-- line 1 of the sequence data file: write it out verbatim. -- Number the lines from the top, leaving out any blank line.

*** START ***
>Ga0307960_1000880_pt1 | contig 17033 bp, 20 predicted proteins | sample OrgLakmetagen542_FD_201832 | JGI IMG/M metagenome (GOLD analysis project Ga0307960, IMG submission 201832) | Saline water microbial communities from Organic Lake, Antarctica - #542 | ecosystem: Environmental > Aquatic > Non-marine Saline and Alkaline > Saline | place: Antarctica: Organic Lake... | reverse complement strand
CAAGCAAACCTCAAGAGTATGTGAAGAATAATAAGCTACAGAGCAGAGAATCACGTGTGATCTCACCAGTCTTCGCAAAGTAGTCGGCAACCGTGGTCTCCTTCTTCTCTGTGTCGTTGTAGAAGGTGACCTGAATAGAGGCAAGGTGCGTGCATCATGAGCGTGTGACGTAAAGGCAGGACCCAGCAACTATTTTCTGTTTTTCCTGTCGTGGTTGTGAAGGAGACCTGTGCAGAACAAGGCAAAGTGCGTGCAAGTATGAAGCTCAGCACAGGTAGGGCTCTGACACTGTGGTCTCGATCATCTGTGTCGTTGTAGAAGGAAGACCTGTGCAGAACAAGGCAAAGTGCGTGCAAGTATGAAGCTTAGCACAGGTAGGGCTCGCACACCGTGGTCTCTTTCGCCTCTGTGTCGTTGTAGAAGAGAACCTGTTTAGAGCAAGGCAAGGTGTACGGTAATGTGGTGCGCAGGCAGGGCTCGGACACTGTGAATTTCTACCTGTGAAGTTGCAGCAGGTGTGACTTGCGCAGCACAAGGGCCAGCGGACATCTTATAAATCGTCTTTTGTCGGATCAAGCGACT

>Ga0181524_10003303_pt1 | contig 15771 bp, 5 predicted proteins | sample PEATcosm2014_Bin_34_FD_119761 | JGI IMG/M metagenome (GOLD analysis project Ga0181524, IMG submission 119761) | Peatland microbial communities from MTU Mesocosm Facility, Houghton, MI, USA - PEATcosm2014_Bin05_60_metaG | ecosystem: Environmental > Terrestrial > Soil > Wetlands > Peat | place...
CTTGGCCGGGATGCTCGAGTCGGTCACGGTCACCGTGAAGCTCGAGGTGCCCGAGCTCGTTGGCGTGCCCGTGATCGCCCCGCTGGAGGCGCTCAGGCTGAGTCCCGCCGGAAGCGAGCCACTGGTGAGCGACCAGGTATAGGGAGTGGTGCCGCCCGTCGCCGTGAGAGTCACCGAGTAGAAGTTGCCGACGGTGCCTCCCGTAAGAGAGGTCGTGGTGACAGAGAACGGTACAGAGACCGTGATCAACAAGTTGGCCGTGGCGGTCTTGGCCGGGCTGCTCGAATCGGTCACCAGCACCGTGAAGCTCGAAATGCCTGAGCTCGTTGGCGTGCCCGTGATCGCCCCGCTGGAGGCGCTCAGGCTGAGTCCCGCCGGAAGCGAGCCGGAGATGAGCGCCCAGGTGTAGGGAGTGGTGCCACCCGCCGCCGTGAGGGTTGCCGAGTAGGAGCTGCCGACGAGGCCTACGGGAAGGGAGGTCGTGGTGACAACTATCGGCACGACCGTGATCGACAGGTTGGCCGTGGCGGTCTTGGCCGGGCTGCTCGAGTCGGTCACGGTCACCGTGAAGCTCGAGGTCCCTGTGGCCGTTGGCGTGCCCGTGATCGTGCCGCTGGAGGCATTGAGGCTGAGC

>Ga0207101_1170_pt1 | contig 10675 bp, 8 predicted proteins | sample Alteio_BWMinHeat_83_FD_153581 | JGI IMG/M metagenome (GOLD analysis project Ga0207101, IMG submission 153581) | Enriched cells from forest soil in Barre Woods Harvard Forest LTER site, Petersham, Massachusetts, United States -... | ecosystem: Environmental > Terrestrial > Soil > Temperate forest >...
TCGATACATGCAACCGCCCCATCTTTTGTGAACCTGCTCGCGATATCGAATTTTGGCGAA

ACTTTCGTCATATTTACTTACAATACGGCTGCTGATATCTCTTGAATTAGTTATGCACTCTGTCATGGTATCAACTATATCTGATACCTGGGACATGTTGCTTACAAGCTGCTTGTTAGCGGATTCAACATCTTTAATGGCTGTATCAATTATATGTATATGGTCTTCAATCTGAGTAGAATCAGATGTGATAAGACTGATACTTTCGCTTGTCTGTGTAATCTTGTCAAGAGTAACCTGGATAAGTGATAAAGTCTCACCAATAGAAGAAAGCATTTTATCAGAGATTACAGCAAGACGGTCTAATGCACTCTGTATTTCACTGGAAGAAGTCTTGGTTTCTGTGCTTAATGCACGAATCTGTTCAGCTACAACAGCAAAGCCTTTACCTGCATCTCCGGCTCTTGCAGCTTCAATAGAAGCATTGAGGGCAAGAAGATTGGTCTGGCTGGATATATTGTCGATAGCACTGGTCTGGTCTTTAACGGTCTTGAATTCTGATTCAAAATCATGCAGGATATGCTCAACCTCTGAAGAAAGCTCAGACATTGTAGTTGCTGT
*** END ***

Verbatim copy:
>Ga0307960_1000880_pt1 | contig 17033 bp, 20 predicted proteins | sample OrgLakmetagen542_FD_201832 | JGI IMG/M metagenome (GOLD analysis project Ga0307960, IMG submission 201832) | Saline water microbial communities from Organic Lake, Antarctica - #542 | ecosystem: Environmental > Aquatic > Non-marine Saline and Alkaline > Saline | place: Antarctica: Organic Lake... | reverse complement strand